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BIGGER IS BEAUTIFUL (some text hidden)
By Jonathan Crouch
The Range Rover is at its biggest in long wheelbase guise - the ultimate Land Rover product. Jonathan Crouch reports on the improved model.
Ten Second Reviewword count: 69
In long wheelbase form, the Range Rover grows by 200mm in length, with the extra going to benefit rear seat legroom, taking it to limousine standards. Which means that if you habitually sit behind a chauffeur, you can now include the world's most capable luxury 4x4 on your shopping list when the time comes to change your luxury conveyance. Let's check out this package in its recently improved form.
Backgroundword count: 170
It's hard to imagine how any other luxury SUV would work in long wheelbase form but it's a mark of the unique class of the Range Rover that the idea of getting it in stretched form raises not even an eyebrow. When we first drove the standard car, we suspected that Land Rover were going for the top Bentley and Mercedes market as well as that for super-luxury SUVs: here's the proof. Apart from the increase in length to 5,199mm, the rest of the recipe is of course standard Range Rover. Which means that it's all very desirable indeed. The relatively light bodyweight means it can be larger, faster and more responsive than any previous version of this model at the same time as being more efficient and better equipped. It can also claim a lighter eco-footprint and performance approaching that of a super-saloon. And yes, it'll be even better if you're setting off across the Serengeti or exploring the Amazon. It'll be, more than ever, one of a kind.
Driving Experienceword count: 317
Does it feel just like a standard Range Rover to drive? Of course it does. The big news with this revised model though, lies with an option you can specify beneath the bonnet. Did we ever imagine we'd see a Range Rover with a four cylinder engine? Probably not but the sophisticated aluminium underpinnings of this fourth generation design have made that possible. The four cylinder powerplant in question is the 2.0-litre petrol/electric hybrid unit that headlines this model's most recent improvements, but we'll get to that shortly because most customers are going to want something more conventional beneath the bonnet. Key recent changes beneath the bonnet see the old V6 and V8 diesels replaced by a new in-line six cylinder MHEV 48V mild hybrid diesel, offered in D350 (350PS) form. This, the brand claims, delivers the efficiency of a V6 with the performance of a V8. The few who'd consider a conventional petrol-powered Range Rover are offered a straight-six P400 variant with 400hp and mild hybrid technology. And, as before , there's the 5.0-litre supercharged V8, available either with 525bhp (in the 'P525' variants) - or 565bhp in top 'SVAutobiography Dynamic' 'P565' guise. As for that Plug-in hybrid, well it's badged 'P400e PHEV' and develops 404hp; enough grunt to get you to 60mph in 6.4s en route to 137mph. Off road, things are much as before; supremely capable in other words. There's an 'Intelligent Terrain Response 2' system with up to seven driving modes. Which works with a full time 'intelligent 4WD system' with a two-speed transfer 'box (that you can shift down into on the move at up to 37mph), plus Land Rover's very clever All-Terrain Progress Control system. Here, the driver can input a desired speed without any pedal inputs. The ATPC set-up will then maintain that, reducing the driver's workload and keeping the car's composure over steep gradients, rough terrain and low-grip surfaces.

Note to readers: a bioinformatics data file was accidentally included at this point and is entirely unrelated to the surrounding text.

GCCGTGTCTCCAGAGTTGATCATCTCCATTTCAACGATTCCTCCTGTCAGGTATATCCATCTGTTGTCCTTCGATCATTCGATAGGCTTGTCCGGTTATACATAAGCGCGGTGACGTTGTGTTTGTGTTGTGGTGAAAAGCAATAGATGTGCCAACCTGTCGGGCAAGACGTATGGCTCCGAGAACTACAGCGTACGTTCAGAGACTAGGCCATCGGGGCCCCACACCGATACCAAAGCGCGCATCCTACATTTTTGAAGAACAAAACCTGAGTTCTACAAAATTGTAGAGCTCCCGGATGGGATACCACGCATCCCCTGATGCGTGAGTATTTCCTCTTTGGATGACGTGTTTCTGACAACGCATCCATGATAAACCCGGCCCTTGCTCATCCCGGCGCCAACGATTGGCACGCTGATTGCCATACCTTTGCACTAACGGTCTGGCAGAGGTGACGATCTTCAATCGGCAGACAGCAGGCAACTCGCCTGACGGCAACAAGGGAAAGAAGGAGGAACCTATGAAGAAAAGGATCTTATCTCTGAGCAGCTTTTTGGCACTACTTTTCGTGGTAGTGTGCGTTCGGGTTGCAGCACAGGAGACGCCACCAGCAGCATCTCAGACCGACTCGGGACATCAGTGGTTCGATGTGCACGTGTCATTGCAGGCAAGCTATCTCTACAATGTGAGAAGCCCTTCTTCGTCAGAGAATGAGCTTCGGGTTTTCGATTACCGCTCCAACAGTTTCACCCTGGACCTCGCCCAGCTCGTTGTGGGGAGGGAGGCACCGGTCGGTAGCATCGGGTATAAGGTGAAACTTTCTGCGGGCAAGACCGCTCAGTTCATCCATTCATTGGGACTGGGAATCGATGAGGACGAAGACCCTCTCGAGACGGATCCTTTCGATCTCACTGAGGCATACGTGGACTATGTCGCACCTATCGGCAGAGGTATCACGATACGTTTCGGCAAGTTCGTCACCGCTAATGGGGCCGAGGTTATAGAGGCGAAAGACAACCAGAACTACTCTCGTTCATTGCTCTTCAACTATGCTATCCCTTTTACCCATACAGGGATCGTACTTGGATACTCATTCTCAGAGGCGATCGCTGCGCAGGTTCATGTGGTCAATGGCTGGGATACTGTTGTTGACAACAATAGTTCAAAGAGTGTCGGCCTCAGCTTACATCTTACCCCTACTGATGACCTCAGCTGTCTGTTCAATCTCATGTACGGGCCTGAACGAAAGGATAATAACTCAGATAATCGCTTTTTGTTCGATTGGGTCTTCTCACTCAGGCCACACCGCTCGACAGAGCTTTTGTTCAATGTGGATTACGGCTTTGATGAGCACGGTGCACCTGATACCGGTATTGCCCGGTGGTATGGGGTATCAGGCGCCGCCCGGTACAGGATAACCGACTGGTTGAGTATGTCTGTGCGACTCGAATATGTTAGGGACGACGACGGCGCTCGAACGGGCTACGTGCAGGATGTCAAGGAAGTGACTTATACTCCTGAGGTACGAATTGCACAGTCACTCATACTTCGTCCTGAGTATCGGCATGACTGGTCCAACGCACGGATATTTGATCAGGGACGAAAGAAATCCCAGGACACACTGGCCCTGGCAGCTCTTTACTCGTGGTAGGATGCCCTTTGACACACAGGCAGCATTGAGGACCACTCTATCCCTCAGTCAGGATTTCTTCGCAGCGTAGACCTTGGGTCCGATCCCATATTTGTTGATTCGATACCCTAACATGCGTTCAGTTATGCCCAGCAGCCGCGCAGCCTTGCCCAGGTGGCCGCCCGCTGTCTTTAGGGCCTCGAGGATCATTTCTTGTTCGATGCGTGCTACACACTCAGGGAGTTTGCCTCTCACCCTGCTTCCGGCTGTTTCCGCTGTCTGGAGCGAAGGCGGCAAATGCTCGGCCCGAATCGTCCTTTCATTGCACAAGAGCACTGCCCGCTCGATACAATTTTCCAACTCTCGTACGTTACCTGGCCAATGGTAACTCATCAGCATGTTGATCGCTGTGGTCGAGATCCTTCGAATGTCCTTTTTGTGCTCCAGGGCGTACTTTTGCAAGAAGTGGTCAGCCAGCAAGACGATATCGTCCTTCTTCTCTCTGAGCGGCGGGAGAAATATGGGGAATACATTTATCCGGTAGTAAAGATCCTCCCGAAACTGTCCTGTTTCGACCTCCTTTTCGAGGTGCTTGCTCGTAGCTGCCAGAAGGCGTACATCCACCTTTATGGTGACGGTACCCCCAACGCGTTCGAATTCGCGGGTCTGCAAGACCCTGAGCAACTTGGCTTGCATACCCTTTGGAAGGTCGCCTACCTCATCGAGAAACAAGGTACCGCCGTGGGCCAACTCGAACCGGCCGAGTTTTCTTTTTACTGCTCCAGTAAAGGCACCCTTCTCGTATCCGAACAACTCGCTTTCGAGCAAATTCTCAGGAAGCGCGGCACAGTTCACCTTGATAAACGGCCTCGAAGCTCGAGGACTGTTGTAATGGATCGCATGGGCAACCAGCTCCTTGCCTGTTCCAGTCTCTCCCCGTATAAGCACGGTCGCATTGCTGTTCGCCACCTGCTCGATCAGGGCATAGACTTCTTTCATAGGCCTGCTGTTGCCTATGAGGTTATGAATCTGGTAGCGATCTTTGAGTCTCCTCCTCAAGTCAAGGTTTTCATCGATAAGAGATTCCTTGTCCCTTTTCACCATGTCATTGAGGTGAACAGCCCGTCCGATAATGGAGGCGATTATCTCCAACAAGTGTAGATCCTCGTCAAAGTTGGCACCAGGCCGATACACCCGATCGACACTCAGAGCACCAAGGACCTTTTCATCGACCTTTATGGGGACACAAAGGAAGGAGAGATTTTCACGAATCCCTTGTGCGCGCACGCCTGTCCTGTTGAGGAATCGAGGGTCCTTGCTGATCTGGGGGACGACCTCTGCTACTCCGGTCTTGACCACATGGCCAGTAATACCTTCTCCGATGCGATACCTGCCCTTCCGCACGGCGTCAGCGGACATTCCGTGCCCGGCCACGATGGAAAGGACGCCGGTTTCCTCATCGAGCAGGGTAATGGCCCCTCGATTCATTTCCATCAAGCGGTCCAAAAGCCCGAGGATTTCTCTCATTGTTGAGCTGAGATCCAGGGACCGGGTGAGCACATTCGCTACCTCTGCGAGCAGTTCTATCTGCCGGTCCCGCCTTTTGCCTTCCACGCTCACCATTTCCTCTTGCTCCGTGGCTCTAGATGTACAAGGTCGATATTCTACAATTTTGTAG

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Category: Crossover or SUV 4x4s
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